Highlights from the Boston Real Estate Now blog.
Boston and a growing number of suburbs all have one thing in common now — home values that are once again at peak levels.
At a median value of $418,300, Boston has blown past the prior pricing peak set during the bubble years. So have Cambridge ($541,800), Brookline ($591,500), Newton ($793,100), Watertown ($425,000), Wellesley ($1,012,000), Winchester ($789,000), Cohasset ($748,900), and Somerville ($435,800).
All told, 22 out of 156 communities surveyed by Zillow in Greater Boston are back at peak pricing levels. (Zillow blends assessed values with prices.)
And of course, I have forgotten to mention Belmont, Concord, Lexington, Lincoln — you get the picture.
For the most part, we are talking the usual suspects, though Weston just missed the cut, as did Hingham and Hamilton.
Still, I was also surprised to find Natick, my hometown, on the list of communities back at peak at $435,900, and Reading ($457,000).
Another 28 suburbs are within 6 percent of their last peak, a group that includes up-and-comers like Burlington, Medford, Woburn, and Dedham.
Condo prices shatter record
Yes, condo prices are getting nutty again. The median price of a condo in Massachusetts crossed the $300,000 threshold in January.
That’s the highest condo price ever for a January since Warren Group, publisher of Banker & Tradesman, began tracking condo prices in 1987.
It also represents a 24 percent increase from January 2013, when the median price for a condo was $242,000.
By comparison, the median US home price weighs in at $188,900.
Condo sales were also up by a pretty sizable 16 percent, with 1,144 units changing hands the first month of the year, Warren Group reports.
What’s even more amazing, condo prices are not all that far behind single-family home prices in Massachusetts, with the median home price in January rising to $315,000.
Condos have long been a starter home alternative in Greater Boston, but it’s not clear how much longer that’s going to last. Certainly condo prices are out of sight now in Cambridge, Boston, and the inner suburbs.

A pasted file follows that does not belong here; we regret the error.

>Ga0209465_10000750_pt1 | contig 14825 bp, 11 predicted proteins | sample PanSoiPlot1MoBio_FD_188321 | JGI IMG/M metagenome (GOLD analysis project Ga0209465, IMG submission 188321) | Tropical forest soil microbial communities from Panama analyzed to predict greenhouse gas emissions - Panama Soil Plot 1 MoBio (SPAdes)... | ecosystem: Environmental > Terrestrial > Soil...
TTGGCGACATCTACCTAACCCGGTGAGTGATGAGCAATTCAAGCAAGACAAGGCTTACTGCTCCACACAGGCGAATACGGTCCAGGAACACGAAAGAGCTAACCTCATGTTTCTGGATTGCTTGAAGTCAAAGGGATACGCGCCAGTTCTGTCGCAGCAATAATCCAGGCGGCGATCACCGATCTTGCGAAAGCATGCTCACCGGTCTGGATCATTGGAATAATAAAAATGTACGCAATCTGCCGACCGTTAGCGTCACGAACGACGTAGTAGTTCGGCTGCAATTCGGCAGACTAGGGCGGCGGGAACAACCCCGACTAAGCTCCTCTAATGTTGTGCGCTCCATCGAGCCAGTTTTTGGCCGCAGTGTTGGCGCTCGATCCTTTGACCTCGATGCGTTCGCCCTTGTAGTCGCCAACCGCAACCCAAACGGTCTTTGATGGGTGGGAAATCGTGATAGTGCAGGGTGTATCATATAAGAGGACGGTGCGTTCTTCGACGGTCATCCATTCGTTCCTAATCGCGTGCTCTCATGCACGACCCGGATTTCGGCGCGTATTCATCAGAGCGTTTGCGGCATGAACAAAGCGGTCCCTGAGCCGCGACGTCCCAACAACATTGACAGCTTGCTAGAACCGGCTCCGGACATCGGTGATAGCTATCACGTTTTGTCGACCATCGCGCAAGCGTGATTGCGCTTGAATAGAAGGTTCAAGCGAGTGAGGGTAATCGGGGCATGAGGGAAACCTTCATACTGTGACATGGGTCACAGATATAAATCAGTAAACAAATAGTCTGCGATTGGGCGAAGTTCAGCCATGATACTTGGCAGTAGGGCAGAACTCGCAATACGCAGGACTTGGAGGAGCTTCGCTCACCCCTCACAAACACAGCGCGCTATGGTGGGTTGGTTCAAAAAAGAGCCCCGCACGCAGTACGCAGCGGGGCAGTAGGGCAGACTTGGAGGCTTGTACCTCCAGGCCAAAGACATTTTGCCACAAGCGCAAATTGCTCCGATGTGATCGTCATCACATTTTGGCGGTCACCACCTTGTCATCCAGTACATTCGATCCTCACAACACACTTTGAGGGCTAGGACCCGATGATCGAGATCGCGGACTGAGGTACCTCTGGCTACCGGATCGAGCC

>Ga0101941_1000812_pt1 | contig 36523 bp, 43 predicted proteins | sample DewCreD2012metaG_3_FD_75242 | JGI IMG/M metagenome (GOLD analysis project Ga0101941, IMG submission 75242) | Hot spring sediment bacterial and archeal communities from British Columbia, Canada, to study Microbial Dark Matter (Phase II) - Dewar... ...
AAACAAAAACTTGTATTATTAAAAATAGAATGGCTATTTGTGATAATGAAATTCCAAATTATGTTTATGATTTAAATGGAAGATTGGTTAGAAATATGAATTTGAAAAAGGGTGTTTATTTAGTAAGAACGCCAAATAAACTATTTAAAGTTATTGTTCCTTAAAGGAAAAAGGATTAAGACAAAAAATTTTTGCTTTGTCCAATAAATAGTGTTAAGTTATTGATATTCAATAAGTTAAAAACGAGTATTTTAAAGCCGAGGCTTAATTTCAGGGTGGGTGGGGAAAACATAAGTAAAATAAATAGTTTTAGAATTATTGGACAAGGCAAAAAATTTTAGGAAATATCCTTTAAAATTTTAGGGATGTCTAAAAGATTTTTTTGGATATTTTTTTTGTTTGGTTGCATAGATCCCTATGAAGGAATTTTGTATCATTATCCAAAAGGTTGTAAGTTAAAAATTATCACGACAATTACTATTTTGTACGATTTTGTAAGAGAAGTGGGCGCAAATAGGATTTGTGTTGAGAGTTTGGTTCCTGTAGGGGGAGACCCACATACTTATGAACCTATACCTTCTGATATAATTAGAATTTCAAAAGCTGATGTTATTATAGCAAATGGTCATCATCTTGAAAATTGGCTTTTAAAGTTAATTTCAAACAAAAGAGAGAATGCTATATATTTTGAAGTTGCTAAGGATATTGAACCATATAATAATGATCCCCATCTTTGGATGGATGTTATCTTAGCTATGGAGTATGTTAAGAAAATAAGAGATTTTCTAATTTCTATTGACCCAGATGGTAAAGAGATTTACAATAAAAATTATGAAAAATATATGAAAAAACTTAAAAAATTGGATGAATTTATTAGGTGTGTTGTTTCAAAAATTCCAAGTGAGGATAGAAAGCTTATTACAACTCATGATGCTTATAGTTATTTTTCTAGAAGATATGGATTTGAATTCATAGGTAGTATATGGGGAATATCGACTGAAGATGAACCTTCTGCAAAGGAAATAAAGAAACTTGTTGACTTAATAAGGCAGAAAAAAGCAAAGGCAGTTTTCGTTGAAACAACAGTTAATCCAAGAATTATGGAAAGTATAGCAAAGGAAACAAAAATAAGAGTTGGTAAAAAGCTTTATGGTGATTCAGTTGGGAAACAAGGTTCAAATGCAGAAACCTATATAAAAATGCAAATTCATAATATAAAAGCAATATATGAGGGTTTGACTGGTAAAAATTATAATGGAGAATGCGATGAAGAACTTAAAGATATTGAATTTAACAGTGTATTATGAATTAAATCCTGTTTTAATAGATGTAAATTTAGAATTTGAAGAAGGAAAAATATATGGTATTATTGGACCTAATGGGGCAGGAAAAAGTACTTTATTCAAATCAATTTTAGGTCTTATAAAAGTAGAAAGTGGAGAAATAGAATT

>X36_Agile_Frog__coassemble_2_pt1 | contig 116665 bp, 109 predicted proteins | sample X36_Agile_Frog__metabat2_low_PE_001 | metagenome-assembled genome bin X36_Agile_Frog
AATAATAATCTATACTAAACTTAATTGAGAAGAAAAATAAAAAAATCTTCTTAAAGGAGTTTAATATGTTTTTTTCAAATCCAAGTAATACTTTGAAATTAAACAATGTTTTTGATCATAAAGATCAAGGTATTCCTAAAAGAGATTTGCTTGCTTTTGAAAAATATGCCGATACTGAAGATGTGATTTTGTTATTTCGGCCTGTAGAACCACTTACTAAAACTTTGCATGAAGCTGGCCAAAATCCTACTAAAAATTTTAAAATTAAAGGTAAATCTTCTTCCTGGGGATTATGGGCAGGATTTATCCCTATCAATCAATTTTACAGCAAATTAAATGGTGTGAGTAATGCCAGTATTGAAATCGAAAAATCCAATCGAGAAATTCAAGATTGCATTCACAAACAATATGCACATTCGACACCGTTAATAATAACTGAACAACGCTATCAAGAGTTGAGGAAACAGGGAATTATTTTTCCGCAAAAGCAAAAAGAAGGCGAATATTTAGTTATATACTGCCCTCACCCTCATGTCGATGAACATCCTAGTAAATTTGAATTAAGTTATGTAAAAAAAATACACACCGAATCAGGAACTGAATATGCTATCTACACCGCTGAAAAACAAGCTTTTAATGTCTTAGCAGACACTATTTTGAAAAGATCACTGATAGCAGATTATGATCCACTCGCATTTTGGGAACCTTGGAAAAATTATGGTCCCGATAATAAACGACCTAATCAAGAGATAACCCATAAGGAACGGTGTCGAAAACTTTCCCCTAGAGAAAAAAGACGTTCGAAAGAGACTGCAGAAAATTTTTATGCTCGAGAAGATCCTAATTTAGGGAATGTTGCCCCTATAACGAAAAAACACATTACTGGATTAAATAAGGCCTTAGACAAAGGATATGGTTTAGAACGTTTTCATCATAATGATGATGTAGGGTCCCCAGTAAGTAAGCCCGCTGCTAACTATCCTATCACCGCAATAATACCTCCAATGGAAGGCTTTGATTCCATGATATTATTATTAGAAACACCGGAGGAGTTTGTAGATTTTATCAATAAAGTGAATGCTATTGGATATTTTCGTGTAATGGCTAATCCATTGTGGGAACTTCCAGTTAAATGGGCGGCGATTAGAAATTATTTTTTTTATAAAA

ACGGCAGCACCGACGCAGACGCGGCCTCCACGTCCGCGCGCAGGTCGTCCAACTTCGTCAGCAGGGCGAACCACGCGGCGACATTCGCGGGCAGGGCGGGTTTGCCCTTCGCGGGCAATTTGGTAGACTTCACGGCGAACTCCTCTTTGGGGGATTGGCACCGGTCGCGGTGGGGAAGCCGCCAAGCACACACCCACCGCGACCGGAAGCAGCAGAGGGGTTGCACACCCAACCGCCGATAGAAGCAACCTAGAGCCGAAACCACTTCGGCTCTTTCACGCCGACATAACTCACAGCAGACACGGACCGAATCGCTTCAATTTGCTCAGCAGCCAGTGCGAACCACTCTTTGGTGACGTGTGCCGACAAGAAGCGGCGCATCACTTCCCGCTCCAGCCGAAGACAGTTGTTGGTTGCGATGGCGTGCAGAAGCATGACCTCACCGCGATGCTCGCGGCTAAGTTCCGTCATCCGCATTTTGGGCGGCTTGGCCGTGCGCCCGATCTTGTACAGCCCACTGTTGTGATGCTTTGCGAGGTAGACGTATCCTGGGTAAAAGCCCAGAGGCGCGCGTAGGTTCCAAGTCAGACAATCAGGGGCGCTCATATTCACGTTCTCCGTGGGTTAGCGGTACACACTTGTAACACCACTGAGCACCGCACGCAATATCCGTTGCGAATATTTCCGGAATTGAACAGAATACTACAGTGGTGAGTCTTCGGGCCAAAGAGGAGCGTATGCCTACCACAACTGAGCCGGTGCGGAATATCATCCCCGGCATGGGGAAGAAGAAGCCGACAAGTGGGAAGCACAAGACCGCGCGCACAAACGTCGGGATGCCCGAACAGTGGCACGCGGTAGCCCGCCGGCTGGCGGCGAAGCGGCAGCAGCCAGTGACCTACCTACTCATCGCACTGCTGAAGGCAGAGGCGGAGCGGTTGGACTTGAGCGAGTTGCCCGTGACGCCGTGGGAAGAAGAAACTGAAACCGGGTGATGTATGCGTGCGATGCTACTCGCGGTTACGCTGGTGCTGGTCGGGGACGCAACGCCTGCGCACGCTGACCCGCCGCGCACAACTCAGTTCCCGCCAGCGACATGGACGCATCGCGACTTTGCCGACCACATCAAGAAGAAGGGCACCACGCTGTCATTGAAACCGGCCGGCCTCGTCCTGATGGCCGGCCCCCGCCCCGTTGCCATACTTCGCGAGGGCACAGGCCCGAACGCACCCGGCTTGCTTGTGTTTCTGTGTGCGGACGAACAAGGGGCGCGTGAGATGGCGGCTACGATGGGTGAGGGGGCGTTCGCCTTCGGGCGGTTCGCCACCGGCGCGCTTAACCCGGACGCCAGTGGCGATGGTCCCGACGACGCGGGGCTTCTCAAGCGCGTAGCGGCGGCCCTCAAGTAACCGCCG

Of course, the price increases might be good news for sellers, but it’s hardly anything for buyers to cheer about. Even if you are trying to sell in order to move up into something grander, you are still going to be scrambling to keep up when prices are rising at double digits.
So what’s driving this price escalation? Low inventory is the big problem right now. The inventory of single-family homes dropped more than 20 percent in January compared with January 2013, the Massachusetts Association of Realtors reported last week. Condo inventory was down 27 percent, MAR said.
Sellers still need to be realistic
Reports of rising home prices have emboldened many sellers, who think the crazy days of the real estate bubble have returned.
But while prices are definitely going up, the easy money mortgages that drove the last bubble are gone.
In fact, when it comes to pricing your home, the margin of error is not all that big, warns Bruce Taylor, cofounder of ERA Key Realty Services in Whitinsville.
A seller might be able to get away with a little overpricing. You might even find a buyer if you list at 5 percent above comparable properties in your neighborhood. But once you hit 10 percent, you are going to run into some serious problems, Taylor contends. In his market, that’s roughly pricing your house at $330,000 instead of $300,000.
But if a seller comes into his office insisting on $390,000 or even $420,000 when the real price is $300,000, Taylor doesn’t mess around.
“If they come in at a number 30 to 40 percent over and we can’t get you to come down, we just pass,” Taylor says.
So why not play along with the seller’s fantasies?
Because it too often is the start of a downward spiral, where the property doesn’t sell and then becomes perceived as damaged goods.
In the end, the seller might wind up netting less than the market price of his home to move it after it has sat on the market for months, Taylor says.Scott Van Voorhis is a freelance writer who specializes in real estate. For the full Boston Real Estate Now blog, visit www.boston.com/realestate.